Thursday, March 23, 2023


TEAM Westport Essay Finalists Present Moving Personal Prose

By Jarret Liotta

Team Westport 2019 Winning Essays

The intensity, heartbreak, and subtle ignorance of “microaggressions” were passionately and visually highlighted tonight as the four finalists in this year’s TEAM Westport Teen Diversity Essay Contest shared their work. Image
Finalist from Staples High School include (l-r), Angela Ji, 17, Olivia Sarno, 16, Chet Ellis, 17, and Daniel Boccardo, 18. (CLICK TO ENLARGE) Jarret Liotta for

Gasps and breathless attention met the powerful words of four Staples High School students at Saugatuck Congregational Church as they read about their personal experiences, respectively, dealing with issues their treatment and mistreatment as part of their race, ethnicity and identity.

The annual competition was sponsored by TEAM Westport, the town’s official diversity committee. Created in 2003, TEAM stands for Together Effectively Achieving Multiculturalism.

“I think Westport as a whole isn’t the most diverse place overall,” said Olivia Sarno, 16, who appreciated the chance to bring light to the issues facing many students.

“Today, at 16, I am proud of who I am,” Sarno wrote in her essay “Deconstructing the Voice in My Head,” “but there are times I still feel ashamed.

“I have come to realize that this little homophobic voice in my head is not my own — but the echo of countless times I have heard my identity be associated with something dirty, strange or abnormal.”

“I think it’s really great that TEAM Westport is making an effort to pop the bubble and see out of the shell,” said Daniel Boccardo, 17, who wrote about being the child of Venezuelan parents, “because it is an issue and it is very hard to see.”

“Unfortunately, I am not alone in my struggles,” he wrote in his piece “Cactus in a Rainforest.” “There are countless Hispanics with parents who were born and raised in different countries who sometimes feel as if they are the enemy and have no place in America.”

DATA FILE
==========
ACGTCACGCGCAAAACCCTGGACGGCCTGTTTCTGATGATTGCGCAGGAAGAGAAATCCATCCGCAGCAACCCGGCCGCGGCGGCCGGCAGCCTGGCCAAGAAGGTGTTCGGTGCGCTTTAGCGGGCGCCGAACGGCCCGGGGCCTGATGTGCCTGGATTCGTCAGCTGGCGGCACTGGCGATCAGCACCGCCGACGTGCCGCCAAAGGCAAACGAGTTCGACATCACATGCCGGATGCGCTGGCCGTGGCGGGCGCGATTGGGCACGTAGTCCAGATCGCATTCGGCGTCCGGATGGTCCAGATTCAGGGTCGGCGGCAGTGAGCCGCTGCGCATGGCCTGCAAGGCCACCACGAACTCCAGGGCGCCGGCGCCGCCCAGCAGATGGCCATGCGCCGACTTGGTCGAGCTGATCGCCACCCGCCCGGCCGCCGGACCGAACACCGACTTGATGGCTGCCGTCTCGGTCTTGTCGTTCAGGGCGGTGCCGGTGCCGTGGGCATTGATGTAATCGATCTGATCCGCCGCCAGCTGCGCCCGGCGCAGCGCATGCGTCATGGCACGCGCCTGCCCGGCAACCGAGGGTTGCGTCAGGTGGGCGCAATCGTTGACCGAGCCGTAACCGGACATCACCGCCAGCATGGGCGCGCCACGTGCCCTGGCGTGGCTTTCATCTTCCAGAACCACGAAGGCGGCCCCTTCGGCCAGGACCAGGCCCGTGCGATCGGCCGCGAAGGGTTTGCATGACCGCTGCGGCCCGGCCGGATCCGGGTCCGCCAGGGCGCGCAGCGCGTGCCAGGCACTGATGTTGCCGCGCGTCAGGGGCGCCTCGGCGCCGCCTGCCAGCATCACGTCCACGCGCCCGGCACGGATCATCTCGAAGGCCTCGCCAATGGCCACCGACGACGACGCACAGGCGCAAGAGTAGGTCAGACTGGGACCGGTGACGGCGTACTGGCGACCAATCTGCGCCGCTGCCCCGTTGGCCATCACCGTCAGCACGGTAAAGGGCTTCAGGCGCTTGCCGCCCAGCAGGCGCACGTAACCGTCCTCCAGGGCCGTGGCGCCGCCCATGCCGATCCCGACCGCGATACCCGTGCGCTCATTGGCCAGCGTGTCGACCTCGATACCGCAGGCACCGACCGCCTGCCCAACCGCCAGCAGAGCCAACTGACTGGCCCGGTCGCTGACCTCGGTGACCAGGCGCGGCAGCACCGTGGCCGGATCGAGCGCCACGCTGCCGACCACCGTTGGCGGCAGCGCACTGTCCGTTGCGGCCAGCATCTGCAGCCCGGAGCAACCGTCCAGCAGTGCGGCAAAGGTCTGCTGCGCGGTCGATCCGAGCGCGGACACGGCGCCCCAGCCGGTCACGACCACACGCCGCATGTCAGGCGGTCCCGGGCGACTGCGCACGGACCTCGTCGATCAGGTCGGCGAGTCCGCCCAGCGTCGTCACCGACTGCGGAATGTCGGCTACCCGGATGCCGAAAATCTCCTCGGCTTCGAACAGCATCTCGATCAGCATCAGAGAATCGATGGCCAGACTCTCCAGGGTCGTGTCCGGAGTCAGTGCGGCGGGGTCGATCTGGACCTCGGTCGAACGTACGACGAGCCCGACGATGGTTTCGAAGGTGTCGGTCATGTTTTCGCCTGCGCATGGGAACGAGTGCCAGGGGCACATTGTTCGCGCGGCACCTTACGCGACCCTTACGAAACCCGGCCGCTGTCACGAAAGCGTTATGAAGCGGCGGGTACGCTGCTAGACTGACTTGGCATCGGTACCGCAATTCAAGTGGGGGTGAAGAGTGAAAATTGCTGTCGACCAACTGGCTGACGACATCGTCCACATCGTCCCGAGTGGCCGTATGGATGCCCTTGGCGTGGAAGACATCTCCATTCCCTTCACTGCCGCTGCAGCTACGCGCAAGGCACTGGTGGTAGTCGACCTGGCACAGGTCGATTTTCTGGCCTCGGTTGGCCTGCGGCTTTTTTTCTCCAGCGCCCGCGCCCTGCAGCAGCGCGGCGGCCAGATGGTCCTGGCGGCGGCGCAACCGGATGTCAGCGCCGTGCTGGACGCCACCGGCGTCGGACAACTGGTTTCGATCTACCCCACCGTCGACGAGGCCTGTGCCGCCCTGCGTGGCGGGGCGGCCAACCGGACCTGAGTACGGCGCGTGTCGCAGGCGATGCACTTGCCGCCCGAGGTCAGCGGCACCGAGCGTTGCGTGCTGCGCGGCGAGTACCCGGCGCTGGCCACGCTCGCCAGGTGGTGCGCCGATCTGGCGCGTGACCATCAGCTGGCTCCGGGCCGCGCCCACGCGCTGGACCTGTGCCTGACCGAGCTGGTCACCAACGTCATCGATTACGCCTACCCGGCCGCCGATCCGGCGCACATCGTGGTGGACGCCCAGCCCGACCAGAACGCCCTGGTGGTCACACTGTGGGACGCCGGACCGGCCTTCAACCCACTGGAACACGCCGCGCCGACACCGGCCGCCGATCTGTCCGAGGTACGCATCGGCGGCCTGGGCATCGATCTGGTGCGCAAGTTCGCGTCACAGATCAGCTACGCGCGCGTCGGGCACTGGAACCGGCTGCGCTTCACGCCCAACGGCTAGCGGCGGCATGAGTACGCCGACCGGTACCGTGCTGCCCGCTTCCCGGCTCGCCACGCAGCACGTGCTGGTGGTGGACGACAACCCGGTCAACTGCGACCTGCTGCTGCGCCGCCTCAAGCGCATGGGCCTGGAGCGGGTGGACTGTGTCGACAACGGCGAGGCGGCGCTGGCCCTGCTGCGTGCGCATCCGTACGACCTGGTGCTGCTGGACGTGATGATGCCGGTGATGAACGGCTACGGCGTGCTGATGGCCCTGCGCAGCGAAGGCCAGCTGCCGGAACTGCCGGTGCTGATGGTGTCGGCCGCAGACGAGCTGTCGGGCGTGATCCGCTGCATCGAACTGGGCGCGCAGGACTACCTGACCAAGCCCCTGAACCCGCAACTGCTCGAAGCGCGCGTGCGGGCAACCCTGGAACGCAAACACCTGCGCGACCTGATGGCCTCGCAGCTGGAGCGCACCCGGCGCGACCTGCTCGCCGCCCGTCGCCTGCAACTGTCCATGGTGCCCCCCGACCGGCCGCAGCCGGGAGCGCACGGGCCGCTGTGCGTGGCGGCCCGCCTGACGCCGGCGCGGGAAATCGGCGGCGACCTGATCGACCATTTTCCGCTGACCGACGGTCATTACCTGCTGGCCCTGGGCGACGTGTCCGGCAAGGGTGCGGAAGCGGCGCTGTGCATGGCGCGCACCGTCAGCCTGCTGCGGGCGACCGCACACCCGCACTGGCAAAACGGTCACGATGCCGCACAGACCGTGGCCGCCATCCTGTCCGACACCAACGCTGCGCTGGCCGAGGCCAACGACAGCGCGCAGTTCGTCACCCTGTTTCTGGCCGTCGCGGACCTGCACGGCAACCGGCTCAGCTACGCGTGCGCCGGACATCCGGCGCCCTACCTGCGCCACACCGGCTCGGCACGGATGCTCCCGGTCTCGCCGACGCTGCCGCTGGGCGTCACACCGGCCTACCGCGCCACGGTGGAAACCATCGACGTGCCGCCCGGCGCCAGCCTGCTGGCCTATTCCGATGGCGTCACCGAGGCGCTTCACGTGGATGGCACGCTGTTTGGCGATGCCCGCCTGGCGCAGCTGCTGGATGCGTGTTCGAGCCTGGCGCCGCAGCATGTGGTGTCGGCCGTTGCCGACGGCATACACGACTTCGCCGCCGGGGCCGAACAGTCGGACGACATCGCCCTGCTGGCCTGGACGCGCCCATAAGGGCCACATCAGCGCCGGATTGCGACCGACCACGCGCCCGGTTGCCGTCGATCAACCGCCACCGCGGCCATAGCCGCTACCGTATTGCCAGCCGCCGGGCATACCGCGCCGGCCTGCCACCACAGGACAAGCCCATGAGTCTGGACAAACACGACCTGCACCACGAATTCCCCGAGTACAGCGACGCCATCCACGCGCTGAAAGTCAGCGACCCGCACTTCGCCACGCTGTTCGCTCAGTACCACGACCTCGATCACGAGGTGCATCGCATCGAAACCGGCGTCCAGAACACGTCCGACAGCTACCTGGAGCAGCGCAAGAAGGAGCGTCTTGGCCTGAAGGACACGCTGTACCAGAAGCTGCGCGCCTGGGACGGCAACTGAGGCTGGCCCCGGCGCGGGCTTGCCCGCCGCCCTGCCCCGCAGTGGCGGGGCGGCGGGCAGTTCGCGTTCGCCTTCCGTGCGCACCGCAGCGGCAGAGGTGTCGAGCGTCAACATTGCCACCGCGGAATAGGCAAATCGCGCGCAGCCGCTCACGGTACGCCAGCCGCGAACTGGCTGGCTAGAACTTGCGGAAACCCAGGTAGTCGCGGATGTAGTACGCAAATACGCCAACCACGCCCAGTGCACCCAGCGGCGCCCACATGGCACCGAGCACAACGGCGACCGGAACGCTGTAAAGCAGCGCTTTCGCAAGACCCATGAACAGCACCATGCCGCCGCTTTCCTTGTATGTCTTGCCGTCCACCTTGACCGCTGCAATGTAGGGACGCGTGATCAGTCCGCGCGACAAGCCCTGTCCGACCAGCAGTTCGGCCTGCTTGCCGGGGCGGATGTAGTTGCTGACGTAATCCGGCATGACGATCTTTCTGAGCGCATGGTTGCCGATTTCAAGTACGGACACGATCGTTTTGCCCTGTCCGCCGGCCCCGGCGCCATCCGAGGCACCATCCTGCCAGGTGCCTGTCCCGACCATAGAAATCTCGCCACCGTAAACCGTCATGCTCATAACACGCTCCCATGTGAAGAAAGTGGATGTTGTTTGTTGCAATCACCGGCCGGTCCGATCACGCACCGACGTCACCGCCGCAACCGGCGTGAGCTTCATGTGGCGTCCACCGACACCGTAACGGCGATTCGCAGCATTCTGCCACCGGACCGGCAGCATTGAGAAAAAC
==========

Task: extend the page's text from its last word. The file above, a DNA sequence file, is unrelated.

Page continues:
“This year’s essays are among the most moving I’ve ever read,” said First Selectman Jim Marpe. “Each one touched me.”

There were about 15 entrants in all, with honorable mention awarded to Sarno, third place to Boccardo with a $500 prize, second place to Angela Ji, 17, with a $750 prize, and first place, along with a $1,000 prize, going to Chet Ellis, 17.

“I think TEAM Westport as an organization is amazing,” Ellis said. “Marginalized issues in Westport are so often ignored and they go unseen.”

“I really think it’s important,” he said of the group outreach.

Ellis’s essay, called “The Sound of Silence,” recounted some shocking experiences he had as one of only two black players on the freshman soccer team at Staples.

It is where the lines between good-natured jocularity and poignant racist jokes blurred, and he was left with little understanding of how to react.

“I see now that every microaggression I let slide in middle school opened the gates for more aggressive aggressions in high school,” he said.

He cited an instance in which one of his teammates doctored a team photo that put Ku Klux Klan hoods on the white players surrounding Ellis in the photo.

“I’ve come to realize that racist, sexist, and homophobic ideas are like weeds that need to be yanked out at their inception,” he wrote.

It was the second win for Ellis in the TEAM essay contest.

The Staples senior who moved to Westport from New York City eight years ago with his college professor parents and two sisters won in 2017 with an essay on white privilege, “The Colors of Privilege.”

“I’ve always been really interested in social ideas and I love writing, so I’m really happy to have had this opportunity,” said Ji, whose essay was entitled “Ripping off the Band-Aid: Microaggressions and How We Address Them.”

“Fostering an open discourse is not just limited to individuals,” she wrote.

“It is crucial that administrators and teachers promote direct exposure in our education to encourage cultural awareness and tolerance in our students,” she wrote.

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